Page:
Renaturalization of neglected and abandoned urban areas through green space development and conscious planting design, to restore important ecologic and social functions. In some remarkable sites they can be an important cultural manifesto: an opportunity to promote historical continuity between its past and the new layer of occupation. Promoting its character is an important step for a truthful relation with the site’s cultural identity, creating an opportunity to reflect on the damage inflicted by its previous occupation or, on the other hand, to celebrate the relevance of its past social and technological achievements. By recovering former abandoned spaces, this NBS creates opportunities for human use and wellbeing, while achieving ecological benefits such as treatment of polluted areas, habitat restoration and increase of local biodiversity.
[PDF Download] Watercourse Restoration
Watercourse restoration concerns rivers/streams that have been degraded by the urbanization process or by heavily engineered water management solutions: contained underground watercourses, channelled rivers, concrete banks, embankments, dams, among others. Despite being necessary solutions, excessive containment of waterflow means that a man-imposed limit on volume and flow might not be sufficient, offering lower flexibility to behaviour changes over time. Mixed solutions that combine man-driven watercourse control while respecting the riverbank ecosystem offers greater success at short and long term, while promoting biodiversity, ecological connectivity and a major increase in water purification.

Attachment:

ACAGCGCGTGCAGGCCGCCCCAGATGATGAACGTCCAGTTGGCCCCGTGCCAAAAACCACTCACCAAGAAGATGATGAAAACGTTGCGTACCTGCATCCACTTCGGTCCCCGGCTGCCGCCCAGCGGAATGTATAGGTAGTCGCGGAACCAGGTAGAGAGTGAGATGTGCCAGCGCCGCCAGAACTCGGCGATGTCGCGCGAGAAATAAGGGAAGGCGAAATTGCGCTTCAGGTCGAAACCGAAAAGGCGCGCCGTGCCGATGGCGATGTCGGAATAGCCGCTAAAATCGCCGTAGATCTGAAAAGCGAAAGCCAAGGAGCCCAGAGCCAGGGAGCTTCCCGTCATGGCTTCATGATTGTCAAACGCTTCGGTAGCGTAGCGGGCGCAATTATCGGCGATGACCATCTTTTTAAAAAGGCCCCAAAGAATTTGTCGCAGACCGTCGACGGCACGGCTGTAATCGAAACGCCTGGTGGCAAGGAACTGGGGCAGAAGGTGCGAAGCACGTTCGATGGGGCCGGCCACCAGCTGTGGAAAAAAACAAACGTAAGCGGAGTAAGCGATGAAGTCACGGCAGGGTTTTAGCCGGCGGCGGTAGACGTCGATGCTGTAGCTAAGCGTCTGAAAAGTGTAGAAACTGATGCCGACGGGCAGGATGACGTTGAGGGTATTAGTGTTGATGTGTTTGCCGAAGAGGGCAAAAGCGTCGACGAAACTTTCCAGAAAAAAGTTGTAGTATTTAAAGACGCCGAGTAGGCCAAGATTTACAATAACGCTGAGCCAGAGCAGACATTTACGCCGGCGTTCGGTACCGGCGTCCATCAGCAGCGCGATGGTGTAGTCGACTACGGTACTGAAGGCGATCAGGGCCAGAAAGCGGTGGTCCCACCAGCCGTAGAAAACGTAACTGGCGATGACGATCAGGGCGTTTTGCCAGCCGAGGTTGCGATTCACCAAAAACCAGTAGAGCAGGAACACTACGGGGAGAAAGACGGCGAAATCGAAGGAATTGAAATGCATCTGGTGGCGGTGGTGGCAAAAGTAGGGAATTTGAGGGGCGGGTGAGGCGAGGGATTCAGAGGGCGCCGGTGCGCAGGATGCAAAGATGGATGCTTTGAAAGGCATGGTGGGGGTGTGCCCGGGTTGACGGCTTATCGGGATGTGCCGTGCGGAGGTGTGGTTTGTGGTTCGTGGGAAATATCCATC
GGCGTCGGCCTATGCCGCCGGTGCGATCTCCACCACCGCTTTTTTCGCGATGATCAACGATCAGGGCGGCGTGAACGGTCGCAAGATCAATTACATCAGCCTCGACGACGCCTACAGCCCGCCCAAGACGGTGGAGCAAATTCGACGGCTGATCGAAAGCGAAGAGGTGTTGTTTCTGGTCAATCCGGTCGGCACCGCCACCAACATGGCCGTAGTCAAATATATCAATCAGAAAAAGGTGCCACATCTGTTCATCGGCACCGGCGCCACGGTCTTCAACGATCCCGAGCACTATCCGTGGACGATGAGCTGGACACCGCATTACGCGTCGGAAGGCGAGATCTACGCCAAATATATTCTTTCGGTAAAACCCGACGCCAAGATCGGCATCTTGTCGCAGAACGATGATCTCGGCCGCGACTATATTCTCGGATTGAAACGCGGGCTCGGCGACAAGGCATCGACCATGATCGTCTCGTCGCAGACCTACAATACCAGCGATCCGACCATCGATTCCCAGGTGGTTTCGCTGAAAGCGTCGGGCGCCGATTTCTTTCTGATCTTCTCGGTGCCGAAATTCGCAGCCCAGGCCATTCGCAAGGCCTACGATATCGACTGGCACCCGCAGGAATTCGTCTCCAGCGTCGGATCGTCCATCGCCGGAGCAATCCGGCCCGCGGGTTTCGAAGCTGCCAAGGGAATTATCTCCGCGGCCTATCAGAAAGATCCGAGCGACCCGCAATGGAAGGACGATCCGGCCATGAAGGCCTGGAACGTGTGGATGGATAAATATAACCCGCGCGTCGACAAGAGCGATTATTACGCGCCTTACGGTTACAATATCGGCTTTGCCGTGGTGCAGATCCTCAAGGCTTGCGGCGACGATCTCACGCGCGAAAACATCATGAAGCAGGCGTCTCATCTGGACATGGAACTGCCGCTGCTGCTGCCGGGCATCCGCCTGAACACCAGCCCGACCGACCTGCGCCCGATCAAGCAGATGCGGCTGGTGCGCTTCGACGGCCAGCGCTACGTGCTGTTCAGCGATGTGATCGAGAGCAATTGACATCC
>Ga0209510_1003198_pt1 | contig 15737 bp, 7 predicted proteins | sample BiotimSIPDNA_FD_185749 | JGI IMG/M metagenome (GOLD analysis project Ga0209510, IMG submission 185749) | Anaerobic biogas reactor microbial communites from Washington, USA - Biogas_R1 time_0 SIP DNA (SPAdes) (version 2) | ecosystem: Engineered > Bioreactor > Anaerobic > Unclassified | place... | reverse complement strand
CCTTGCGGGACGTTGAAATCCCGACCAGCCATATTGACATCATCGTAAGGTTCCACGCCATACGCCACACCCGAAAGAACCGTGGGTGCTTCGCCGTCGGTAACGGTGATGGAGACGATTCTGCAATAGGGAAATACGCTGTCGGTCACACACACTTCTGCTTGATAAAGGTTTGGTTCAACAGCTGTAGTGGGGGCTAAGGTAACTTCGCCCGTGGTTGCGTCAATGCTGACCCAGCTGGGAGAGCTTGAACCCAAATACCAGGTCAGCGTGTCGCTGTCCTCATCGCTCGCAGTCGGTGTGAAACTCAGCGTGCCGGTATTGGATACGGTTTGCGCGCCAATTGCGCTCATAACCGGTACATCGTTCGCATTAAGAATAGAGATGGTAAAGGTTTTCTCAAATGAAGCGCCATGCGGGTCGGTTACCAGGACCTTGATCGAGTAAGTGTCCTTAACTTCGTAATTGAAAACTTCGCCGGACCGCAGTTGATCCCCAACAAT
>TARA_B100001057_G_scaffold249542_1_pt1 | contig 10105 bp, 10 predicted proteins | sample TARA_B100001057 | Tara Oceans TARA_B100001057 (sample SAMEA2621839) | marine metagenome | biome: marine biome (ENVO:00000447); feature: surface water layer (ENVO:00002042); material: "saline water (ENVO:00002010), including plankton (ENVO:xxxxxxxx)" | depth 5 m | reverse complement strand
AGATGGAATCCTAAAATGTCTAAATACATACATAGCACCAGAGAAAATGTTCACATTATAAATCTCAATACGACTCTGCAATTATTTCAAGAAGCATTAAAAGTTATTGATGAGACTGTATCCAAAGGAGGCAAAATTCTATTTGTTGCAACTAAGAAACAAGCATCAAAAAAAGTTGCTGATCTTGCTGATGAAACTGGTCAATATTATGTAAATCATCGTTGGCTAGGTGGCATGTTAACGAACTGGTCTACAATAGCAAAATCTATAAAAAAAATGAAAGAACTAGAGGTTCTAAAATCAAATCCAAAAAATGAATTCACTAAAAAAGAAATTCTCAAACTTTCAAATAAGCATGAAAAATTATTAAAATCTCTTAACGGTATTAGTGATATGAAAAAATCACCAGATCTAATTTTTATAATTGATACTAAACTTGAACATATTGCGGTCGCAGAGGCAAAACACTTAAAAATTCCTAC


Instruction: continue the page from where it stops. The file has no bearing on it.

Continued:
[PDF Download] Green Roofs
Green roofs serve several purposes for a building, such as absorbing rainwater, providing insulation, creating a habitat for wildlife, increasing benevolence and decreasing stress of the people around the roof by providing a more aesthetically pleasing landscape, and helping to lower urban air temperatures and mitigate the urban heat island effect.